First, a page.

The author of this article is Rebecca Moses

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The Magic Time of Going Gray: Making the Most of It

There are many ways to spin gray hair. It’s a simple biological reality and a genetic inevitability. When it comes to appearance, it gets to be a sensitive subject. Gray hair ages us, marking us as somewhere past our thirties. Not only does it make you look older than you feel, but it also alters your self-image. On top of all that, many men see graying as a memento mori, telling you every day that your time is running out and your biological body won’t last forever. Even the nose and ear hairs are not immune.

The psychological effects are frequently alleviated with dying and a youthful haircut. However, if you like your gray hair, this aging effect doesn’t have to be a negative association. Many men get away with the fact that age looks good on them, making a man appear distinguished and experienced.

There’s no reversal for going gray, so your next step is finding out how to make the most of it.

 

What Causes Gray Hair?

Gray hair is a normal part of aging. In fact, dermatologists predict it, using the 50-50-50 rule. This means that fifty percent of the population will have fifty percent gray hair by the age of fifty. Caucasians begin going gray earliest at around age 35, followed by those of Asian descent in their late thirties, and then those of African descent in their mid-forties.

Graying is a product of hydrogen peroxide that naturally occurs in our hair follicles and builds up as we get older. This blocks our melanin production and, therefore, our hair’s ability to create pigment. In other words, our pigment wears out.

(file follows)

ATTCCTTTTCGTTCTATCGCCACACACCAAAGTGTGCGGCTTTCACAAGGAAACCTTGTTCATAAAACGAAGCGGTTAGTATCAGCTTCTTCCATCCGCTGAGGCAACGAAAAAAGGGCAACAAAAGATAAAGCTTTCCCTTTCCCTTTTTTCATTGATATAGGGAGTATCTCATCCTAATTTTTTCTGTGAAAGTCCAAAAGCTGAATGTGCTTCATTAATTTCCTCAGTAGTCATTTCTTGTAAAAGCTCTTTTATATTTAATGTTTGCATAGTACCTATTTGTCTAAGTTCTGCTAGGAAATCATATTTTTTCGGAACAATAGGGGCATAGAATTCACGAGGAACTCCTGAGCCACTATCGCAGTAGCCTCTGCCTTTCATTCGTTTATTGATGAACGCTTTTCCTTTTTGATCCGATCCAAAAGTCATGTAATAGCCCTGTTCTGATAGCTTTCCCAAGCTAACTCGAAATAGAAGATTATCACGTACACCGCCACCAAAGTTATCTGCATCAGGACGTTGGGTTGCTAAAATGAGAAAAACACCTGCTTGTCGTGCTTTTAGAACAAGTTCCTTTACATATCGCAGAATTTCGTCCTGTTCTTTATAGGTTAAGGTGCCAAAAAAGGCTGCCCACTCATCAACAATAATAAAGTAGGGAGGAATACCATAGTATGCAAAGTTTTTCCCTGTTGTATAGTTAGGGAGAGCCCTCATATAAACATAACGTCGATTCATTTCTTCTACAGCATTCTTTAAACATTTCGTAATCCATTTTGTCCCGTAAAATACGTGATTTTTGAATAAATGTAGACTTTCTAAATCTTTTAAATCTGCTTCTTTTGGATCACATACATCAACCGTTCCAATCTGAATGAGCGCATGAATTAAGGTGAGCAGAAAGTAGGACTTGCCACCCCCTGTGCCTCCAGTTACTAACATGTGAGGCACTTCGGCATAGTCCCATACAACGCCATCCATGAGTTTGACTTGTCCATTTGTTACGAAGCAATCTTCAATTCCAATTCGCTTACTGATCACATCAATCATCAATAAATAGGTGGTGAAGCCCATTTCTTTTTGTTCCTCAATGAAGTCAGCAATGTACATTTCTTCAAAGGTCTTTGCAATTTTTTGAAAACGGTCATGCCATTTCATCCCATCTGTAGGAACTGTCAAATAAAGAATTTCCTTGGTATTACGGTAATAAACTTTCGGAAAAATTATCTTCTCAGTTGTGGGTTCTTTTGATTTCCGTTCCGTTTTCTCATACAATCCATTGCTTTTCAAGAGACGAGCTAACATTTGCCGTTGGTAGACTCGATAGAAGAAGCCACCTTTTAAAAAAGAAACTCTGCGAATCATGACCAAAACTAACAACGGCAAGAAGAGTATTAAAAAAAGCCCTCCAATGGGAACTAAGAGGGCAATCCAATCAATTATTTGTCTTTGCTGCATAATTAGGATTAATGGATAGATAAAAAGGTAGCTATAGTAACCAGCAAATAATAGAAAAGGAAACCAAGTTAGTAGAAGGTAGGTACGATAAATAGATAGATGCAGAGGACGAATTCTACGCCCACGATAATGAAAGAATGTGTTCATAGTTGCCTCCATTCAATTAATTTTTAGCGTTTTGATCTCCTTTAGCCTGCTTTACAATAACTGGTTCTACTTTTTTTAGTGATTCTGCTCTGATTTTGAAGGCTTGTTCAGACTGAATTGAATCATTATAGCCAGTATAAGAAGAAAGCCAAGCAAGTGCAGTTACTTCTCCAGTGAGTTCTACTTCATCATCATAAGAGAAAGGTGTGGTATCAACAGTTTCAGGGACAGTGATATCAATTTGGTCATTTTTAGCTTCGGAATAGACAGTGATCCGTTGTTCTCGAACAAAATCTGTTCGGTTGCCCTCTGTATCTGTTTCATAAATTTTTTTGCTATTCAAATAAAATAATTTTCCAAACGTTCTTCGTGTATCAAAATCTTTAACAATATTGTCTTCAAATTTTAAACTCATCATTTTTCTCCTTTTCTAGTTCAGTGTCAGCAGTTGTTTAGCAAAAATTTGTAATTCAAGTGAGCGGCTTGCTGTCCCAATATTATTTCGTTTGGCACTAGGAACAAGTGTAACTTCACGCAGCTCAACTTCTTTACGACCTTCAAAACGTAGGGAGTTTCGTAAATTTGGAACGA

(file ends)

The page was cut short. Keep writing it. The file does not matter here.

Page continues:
Our hair does not actually turn gray. Instead, as we age, the new hairs that grow in are more likely to be white. This is because each time a new hair begins to grow within the follicle, that follicle re-forms its pigment cells, which wear out over time.

 

How to Prevent Gray Hair

The time-frame of when a person grays is mostly genetic. However, there are a few factors to consider, particularly for those experience premature graying:

  • Stress – While scientists haven’t been able to pinpoint the connection between stress and graying hair, it plays a part in many skin and hair issues and could very well lead to premature graying.

 

  • Smoking – Smoking stresses the hair and skin, causing early graying. Smokers are 2.5 times more likely to go gray prematurely.

 

  • Vitamin B12 Levels – Having low Vitamin B12 causes loss of hair pigment. You can consume Vitamin B12 in fish, eggs, meat, and dairy products.

 

  • Underlying Medical Disorders – Sometimes premature graying can be a sign of underlying medical disorders which should be examined and treated by a doctor. These may include autoimmune or genetic conditions, thyroid disorders, vitiligo, or anemia.

 

Mastering the Silver Fox Style

The silver fox style allows older men to exude a polished sophistication, adapting many of their manly qualities for an older age bracket. It’s not for everyone, but sometimes staying natural and embracing your age can give you strong feelings of confidence.

A level of polish and maintenance is required to turn graying into an attractive, even at times magnetic, style. You will need to take care of your hair, using the right products to keep it soft, healthy and moisturized.

As hair grays, it becomes finer and somewhat dryer, as our scalp produces less oil with age. Melanin produces moisture, so when hair loses its melanin, it becomes brittle and likely to split or break. One way to keep your gray hair a nice sheen is to use moisturizing shampoos and conditioners which contain high quality oils.